BY Austin Delano on Jun. 18, 2019
Antlers…they have fascinated man since the beginning. Going back thousands of years one can see mans’ love for “animals with antlers” etched and painted on the walls of caves. Antlers were “a trophy of a different sort” before they were used to decorate the walls of our hunting camps and game rooms. Before modern civilization, antlers were used to make tools, ceremonial wear, and weapons just to name a few of the uses. So how do these intriguing bones grow? What are they made out of? How do they go from this soft looking, furry velvet to a durable set of rock-hard fighting gear?
Antler genesis is an amazing process, antlers are the fastest growing tissue in the animal kingdom. The antler growing process for whitetails is an annual event and is regulated by hormones which are controlled by the photoperiod or length of day. The primary hormones responsible for antler growth are testosterone and IGF (insulin like growth factor). The rise and fall of testosterone levels initiates the hardening of the antler, the peeling off of antler velvet and casting or shedding of the antlers. The IGF that is produced in the liver promotes actual growth.
The longer days correspond with a drop in melatonin production this kicks off the hormone cycle for antler growth. You can get very scientific and complicated with all the glands and organs involved in this process, but basically the pineal gland helps the buck’s brain measure the length of day by the amount of melatonin produced. This, in turn, influences testosterone and IGF levels. If you have ever noticed the bucks that are late in the velvet shedding process are often the yearling bucks and older bucks that have survived and are past their prime. This is directly related to the lower levels of testosterone produced.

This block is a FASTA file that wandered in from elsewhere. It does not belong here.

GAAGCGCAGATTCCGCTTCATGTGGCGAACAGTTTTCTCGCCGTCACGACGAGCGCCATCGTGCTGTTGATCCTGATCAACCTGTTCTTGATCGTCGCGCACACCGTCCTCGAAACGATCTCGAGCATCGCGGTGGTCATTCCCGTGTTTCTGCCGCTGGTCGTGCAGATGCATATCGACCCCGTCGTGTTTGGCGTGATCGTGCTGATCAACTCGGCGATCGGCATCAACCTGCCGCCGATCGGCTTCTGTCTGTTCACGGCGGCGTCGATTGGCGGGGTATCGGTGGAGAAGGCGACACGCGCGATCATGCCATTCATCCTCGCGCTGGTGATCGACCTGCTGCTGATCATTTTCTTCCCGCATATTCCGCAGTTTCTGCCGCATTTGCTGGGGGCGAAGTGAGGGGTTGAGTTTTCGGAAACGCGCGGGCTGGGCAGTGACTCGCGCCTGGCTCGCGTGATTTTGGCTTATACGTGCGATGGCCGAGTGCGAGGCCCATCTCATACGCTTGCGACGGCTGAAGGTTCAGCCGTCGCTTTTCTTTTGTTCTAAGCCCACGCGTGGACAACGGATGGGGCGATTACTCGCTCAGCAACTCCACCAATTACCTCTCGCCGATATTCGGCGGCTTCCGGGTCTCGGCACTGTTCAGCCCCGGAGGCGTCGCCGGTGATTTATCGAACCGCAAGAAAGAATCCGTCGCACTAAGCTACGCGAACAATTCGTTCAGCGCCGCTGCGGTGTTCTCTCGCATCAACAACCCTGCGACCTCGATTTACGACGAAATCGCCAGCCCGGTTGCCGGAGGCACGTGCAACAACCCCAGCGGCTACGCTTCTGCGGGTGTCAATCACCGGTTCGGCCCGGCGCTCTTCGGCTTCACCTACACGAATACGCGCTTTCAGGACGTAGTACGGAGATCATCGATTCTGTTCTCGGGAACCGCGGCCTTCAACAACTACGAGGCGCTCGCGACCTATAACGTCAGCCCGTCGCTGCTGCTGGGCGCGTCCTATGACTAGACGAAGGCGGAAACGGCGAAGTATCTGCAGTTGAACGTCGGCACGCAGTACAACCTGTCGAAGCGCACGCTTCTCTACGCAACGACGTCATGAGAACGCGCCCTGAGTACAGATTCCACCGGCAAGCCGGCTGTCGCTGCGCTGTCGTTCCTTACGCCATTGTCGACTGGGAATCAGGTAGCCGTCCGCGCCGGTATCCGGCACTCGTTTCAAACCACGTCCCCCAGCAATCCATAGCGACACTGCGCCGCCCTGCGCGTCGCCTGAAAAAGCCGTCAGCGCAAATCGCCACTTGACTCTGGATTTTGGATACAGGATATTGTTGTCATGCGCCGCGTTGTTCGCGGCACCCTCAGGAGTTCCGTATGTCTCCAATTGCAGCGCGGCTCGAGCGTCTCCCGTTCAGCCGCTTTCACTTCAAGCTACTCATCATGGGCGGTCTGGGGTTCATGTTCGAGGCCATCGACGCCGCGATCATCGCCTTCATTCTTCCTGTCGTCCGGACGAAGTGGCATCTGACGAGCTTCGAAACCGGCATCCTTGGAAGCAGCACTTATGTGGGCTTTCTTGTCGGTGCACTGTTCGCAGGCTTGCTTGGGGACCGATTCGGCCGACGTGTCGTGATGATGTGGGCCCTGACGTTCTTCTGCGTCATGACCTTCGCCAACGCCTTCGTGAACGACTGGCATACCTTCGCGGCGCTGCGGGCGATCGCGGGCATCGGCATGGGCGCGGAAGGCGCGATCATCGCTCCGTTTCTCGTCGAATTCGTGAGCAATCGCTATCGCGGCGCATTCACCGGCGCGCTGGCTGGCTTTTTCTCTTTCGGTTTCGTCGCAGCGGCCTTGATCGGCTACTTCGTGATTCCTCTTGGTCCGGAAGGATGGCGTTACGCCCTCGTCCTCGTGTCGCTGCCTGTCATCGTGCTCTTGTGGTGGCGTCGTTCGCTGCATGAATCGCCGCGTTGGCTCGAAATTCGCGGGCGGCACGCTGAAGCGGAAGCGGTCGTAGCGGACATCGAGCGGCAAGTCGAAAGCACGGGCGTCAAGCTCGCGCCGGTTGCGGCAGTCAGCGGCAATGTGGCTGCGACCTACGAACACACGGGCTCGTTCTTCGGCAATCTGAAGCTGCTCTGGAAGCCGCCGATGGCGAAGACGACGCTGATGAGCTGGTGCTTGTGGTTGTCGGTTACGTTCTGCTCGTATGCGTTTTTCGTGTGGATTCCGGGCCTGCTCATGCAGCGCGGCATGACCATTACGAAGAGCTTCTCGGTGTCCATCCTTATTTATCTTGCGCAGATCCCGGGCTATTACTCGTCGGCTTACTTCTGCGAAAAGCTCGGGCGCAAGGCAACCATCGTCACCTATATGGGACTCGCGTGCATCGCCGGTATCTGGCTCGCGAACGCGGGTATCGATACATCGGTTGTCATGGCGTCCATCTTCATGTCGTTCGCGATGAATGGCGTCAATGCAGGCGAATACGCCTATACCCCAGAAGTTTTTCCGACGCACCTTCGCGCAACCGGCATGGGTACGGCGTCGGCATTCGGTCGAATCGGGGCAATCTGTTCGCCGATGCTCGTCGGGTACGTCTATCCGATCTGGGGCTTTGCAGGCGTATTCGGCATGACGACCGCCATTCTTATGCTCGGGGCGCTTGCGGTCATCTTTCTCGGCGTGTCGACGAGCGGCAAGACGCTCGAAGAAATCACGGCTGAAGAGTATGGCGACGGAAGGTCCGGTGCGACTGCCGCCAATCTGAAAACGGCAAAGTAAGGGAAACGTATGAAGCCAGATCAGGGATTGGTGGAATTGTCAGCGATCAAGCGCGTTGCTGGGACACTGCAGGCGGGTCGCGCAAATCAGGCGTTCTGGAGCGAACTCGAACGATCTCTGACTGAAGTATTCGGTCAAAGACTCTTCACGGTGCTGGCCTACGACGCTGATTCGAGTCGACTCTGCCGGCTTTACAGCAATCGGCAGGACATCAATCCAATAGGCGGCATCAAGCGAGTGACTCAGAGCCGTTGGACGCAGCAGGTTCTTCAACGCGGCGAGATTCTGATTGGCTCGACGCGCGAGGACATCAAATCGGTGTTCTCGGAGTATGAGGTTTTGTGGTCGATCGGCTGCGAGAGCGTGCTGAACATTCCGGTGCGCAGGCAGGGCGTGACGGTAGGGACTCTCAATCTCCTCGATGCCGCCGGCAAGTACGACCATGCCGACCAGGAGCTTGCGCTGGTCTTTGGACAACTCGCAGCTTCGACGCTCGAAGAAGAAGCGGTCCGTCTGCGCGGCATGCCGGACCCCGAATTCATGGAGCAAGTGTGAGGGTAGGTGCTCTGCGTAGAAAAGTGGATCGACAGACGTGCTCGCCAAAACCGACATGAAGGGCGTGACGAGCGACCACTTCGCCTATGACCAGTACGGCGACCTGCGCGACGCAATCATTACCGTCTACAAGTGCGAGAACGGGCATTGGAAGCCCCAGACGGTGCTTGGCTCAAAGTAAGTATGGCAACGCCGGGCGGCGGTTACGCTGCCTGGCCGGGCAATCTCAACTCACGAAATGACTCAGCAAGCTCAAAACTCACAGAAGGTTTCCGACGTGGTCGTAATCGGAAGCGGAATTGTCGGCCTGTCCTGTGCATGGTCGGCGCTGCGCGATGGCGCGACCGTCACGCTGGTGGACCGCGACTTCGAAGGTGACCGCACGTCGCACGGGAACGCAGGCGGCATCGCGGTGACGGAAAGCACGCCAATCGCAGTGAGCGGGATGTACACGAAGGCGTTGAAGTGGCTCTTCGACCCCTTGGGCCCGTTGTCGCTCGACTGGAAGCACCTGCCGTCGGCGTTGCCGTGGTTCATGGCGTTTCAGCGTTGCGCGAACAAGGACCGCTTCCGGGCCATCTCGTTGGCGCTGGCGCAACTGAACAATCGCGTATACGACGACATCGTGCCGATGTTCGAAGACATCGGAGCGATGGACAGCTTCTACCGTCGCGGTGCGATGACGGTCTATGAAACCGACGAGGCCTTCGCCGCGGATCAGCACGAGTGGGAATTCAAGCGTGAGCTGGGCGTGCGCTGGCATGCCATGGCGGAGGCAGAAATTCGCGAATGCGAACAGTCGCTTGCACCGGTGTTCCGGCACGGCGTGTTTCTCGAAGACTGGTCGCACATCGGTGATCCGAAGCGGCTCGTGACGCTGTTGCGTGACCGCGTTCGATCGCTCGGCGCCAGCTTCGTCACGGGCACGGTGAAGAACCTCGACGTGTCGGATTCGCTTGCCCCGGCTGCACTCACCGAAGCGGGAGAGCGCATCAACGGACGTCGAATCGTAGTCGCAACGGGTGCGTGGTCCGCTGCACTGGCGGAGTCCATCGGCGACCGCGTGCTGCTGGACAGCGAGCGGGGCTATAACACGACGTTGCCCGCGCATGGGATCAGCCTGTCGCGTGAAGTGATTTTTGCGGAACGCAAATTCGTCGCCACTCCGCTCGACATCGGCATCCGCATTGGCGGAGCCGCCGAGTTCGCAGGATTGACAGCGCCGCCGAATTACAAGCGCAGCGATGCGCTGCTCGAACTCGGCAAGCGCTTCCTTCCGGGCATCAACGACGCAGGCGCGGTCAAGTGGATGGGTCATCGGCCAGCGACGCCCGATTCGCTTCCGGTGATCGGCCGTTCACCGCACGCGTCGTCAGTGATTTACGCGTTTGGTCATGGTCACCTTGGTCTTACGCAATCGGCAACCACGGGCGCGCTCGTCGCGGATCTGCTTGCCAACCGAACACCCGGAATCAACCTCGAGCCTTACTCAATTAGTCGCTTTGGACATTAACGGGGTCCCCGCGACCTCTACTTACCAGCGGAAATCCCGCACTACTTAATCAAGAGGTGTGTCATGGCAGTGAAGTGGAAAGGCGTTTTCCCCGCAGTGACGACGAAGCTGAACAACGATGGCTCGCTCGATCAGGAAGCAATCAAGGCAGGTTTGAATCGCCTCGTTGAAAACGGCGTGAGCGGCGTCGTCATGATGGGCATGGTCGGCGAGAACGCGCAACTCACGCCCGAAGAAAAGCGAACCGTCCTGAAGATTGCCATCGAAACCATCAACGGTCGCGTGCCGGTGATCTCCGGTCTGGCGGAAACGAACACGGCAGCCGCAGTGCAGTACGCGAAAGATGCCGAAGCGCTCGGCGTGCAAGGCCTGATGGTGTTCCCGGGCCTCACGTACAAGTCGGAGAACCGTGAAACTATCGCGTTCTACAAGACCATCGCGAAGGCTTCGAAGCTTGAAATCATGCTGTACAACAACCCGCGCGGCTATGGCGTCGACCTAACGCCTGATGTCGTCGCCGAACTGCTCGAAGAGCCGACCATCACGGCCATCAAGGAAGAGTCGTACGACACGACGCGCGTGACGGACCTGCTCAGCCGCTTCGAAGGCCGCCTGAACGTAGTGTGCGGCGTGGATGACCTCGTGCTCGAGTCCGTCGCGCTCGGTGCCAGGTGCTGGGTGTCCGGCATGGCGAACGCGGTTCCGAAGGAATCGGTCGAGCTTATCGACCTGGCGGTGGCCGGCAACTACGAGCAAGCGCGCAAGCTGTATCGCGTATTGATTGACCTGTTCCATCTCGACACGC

To fully understand antler, and more specifically, “velvet antler growth” we need to start at the beginning. In a white-tail’s case, the beginning would be the pedicle. The pedicle is the base from where the antlers will form and are located on the frontal bone of the skull. Buttons begin to grow from the pedicles sometime around six months of age in male white-tails. During the growing season (spring through summer) a whitetail’s antlers are covered in a very fine and soft mem-brane most commonly called velvet.
Underneath this furry membrane, the antlers are supplied by a very rich supply of blood and nutrients from veins that run on the outside of the antlers and back down to the base. During the growing stages, antlers are high in water and blood content and low in dry matter. The dry matter at this stage is around 80% protein and 20% phosphorous and calcium. Conversely, in the hardened stage, antlers are about 60% phosphorous and calcium and 40% protein. While in the velvet stages, antlers feel alive and warm to the touch because of all the activity taking place within. I was lucky enough to feel this first hand while helping to raise white-tails for a couple years.